Smith v. State

Annotate this Case

609 So. 2d 449 (1992)

Edwin Glenn SMITH v. STATE.


Court of Criminal Appeals of Alabama.

October 23, 1992.

Edwin Glenn Smith, pro se.

James H. Evans, Atty. Gen., and Robert Lusk, Jr., Asst. Atty. Gen., for appellee.

BOWEN, Judge.

In 1990, the appellant was convicted of robbery in the first degree and was sentenced to life imprisonment without parole. On direct appeal, this Court affirmed his conviction with an unpublished memorandum on May 31, 1991. See Smith v. State, 586 So. 2d 308 (Ala.Cr.App.1991) (table). His application for rehearing was overruled on July 26, 1991. See Smith v. State, 587 So. 2d 1117 (Ala.Cr.App.1991) (table). The Alabama Supreme Court denied the appellant's petition for writ of certiorari on October 11, 1991.

On February 10, 1992, the appellant filed a petition for writ of habeas corpus in the Circuit Court of St. Clair County where he was incarcerated. The petition alleged that he was entitled to relief on the following grounds: (1) the complaint was not made on oath before a judge or magistrate; (2) the warrant was not signed by a judge or a magistrate or other official authorized by law; (3) the indictment was not endorsed by the foreman of the grand jury; (4) the circuit clerk falsified the complaint, warrant, and indictment; (5) the back of the *450 indictment lists nine witnesses, but those witnesses never testified before the grand jury; and (6) trial counsel was ineffective because he failed to object to the foregoing falsified documents. R. 2-3.

Upon a finding that "the subject matter of said petition relat[es] to Jefferson County," R.12, the St. Clair Circuit Court transferred the petition to the Jefferson Circuit Court, the place of the appellant's original conviction.

On May 27, 1992, the District Attorney filed an answer denying each allegation and a motion to dismiss the petition on the ground that, if treated as a habeas petition, it was filed in the wrong circuit and, if treated as a Rule 20 petition, it was not in the proper form. The Jefferson circuit judge entered the following notation on the case action summary for May 28, 1992:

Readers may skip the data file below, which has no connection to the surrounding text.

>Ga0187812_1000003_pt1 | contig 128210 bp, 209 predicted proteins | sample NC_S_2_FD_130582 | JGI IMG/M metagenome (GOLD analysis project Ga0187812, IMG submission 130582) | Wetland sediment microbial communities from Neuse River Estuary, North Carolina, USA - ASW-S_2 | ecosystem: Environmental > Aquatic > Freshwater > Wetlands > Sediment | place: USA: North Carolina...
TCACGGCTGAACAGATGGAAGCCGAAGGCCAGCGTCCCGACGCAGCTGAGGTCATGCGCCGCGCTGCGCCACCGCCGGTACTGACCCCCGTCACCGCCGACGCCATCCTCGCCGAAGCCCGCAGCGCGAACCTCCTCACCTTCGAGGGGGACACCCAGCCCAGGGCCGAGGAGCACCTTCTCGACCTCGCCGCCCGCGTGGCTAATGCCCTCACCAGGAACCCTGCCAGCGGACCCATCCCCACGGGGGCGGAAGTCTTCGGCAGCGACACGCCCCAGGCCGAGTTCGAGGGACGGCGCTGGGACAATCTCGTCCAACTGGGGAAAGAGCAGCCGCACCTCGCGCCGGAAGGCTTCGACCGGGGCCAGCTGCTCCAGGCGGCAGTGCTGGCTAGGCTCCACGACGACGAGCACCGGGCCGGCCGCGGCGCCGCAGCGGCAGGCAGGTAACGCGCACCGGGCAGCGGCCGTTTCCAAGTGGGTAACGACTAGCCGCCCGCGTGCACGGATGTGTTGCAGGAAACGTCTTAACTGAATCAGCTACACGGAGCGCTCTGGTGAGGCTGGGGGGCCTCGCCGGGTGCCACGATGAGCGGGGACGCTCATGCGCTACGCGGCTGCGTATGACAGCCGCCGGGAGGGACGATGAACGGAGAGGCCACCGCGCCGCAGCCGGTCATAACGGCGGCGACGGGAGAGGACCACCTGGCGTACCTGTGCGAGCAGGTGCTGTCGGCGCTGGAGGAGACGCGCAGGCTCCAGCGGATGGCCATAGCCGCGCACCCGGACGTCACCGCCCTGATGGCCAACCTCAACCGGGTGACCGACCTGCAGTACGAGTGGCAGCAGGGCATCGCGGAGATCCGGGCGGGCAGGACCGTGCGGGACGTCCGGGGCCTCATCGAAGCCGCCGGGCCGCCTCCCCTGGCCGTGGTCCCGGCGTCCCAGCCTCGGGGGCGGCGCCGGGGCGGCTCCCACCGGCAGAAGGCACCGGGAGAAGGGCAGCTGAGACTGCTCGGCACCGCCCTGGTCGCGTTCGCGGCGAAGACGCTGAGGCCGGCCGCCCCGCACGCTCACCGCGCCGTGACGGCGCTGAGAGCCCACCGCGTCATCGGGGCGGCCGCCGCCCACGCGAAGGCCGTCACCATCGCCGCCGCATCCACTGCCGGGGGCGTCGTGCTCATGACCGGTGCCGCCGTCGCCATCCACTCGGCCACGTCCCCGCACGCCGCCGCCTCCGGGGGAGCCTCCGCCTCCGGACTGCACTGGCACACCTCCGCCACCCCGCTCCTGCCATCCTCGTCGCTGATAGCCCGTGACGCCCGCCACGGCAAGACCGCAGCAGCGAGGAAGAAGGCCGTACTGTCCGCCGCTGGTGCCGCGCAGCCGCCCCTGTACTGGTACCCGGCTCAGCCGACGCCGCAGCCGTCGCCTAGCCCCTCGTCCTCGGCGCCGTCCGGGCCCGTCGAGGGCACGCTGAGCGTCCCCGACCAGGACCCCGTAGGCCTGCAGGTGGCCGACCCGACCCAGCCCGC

"Petition of habeas corpus, being duly treated as a Rule 32, is denied. All issues raised by petitioner should have been raised on direct appeal. Petition denied."

On June 5, the appellant filed a response to the State's answer and motion to dismiss, insisting that his pleading be treated as a habeas petition because it alleged jurisdictional issues. Thereafter, on June 25, the Jefferson circuit court set aside its order of May 28, 1992 and entered the following:

"In spite of Petitioner's insistence that his pleading be treated as a habeas corpus, he alleges matters that are properly raised by petition filed pursuant to Rule 32, Rules of Criminal Procedure. "The only issue that is due to be considered is his allegation that counsel was ineffective in failing to discover what he contends to be irregularities in the arrest warrant and indictment in this case. Petitioner's allegations concerning these [irregularities] are refuted by exhibits submitted with his verified petition. It is clear that the warrant of arrest was properly and timely signed by Paula Jones, a person known by the court to be a magistrate of the District Court of Jefferson County. The indictment was endorsed a true bill by the foreperson of the grand jury. Petitioner failing to allege any grounds upon which he is entitled to relief, the petition is denied." R. 37.

On appeal, the appellant claims that the circuit court should have treated his petition as one for writ of habeas corpus, or in the alternative that, if considered a Rule 32 petition, it should have been returned to him for compliance with the proper form and for possible amended pleadings.